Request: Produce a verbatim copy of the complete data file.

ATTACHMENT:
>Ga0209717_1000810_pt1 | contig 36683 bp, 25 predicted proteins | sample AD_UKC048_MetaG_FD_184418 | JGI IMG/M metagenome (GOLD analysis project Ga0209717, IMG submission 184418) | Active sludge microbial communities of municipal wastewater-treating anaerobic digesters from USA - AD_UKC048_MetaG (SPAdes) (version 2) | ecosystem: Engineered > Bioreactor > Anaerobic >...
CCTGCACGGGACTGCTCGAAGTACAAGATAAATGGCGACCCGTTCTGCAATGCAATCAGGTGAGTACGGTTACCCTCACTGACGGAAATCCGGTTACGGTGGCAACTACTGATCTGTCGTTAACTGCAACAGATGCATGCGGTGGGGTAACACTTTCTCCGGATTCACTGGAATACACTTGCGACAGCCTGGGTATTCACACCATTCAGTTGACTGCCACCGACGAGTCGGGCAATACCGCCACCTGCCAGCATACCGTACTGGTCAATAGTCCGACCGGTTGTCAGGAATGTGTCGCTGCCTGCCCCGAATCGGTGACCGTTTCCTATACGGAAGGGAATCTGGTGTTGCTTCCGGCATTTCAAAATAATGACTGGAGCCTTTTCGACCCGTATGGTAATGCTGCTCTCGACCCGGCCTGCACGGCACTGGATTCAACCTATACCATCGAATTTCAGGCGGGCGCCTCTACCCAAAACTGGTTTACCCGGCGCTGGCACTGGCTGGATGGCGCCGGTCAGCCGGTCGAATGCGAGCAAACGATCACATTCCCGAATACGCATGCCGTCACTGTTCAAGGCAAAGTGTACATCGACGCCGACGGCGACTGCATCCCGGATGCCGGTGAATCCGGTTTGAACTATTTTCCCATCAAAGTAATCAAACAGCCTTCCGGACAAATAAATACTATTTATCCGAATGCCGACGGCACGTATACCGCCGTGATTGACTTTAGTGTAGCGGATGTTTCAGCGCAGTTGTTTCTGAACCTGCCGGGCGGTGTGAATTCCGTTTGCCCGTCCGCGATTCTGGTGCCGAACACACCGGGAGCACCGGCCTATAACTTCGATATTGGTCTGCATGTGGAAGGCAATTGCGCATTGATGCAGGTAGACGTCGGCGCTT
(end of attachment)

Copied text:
>Ga0209717_1000810_pt1 | contig 36683 bp, 25 predicted proteins | sample AD_UKC048_MetaG_FD_184418 | JGI IMG/M metagenome (GOLD analysis project Ga0209717, IMG submission 184418) | Active sludge microbial communities of municipal wastewater-treating anaerobic digesters from USA - AD_UKC048_MetaG (SPAdes) (version 2) | ecosystem: Engineered > Bioreactor > Anaerobic >...
CCTGCACGGGACTGCTCGAAGTACAAGATAAATGGCGACCCGTTCTGCAATGCAATCAGGTGAGTACGGTTACCCTCACTGACGGAAATCCGGTTACGGTGGCAACTACTGATCTGTCGTTAACTGCAACAGATGCATGCGGTGGGGTAACACTTTCTCCGGATTCACTGGAATACACTTGCGACAGCCTGGGTATTCACACCATTCAGTTGACTGCCACCGACGAGTCGGGCAATACCGCCACCTGCCAGCATACCGTACTGGTCAATAGTCCGACCGGTTGTCAGGAATGTGTCGCTGCCTGCCCCGAATCGGTGACCGTTTCCTATACGGAAGGGAATCTGGTGTTGCTTCCGGCATTTCAAAATAATGACTGGAGCCTTTTCGACCCGTATGGTAATGCTGCTCTCGACCCGGCCTGCACGGCACTGGATTCAACCTATACCATCGAATTTCAGGCGGGCGCCTCTACCCAAAACTGGTTTACCCGGCGCTGGCACTGGCTGGATGGCGCCGGTCAGCCGGTCGAATGCGAGCAAACGATCACATTCCCGAATACGCATGCCGTCACTGTTCAAGGCAAAGTGTACATCGACGCCGACGGCGACTGCATCCCGGATGCCGGTGAATCCGGTTTGAACTATTTTCCCATCAAAGTAATCAAACAGCCTTCCGGACAAATAAATACTATTTATCCGAATGCCGACGGCACGTATACCGCCGTGATTGACTTTAGTGTAGCGGATGTTTCAGCGCAGTTGTTTCTGAACCTGCCGGGCGGTGTGAATTCCGTTTGCCCGTCCGCGATTCTGGTGCCGAACACACCGGGAGCACCGGCCTATAACTTCGATATTGGTCTGCATGTGGAAGGCAATTGCGCATTGATGCAGGTAGACGTCGGCGCTT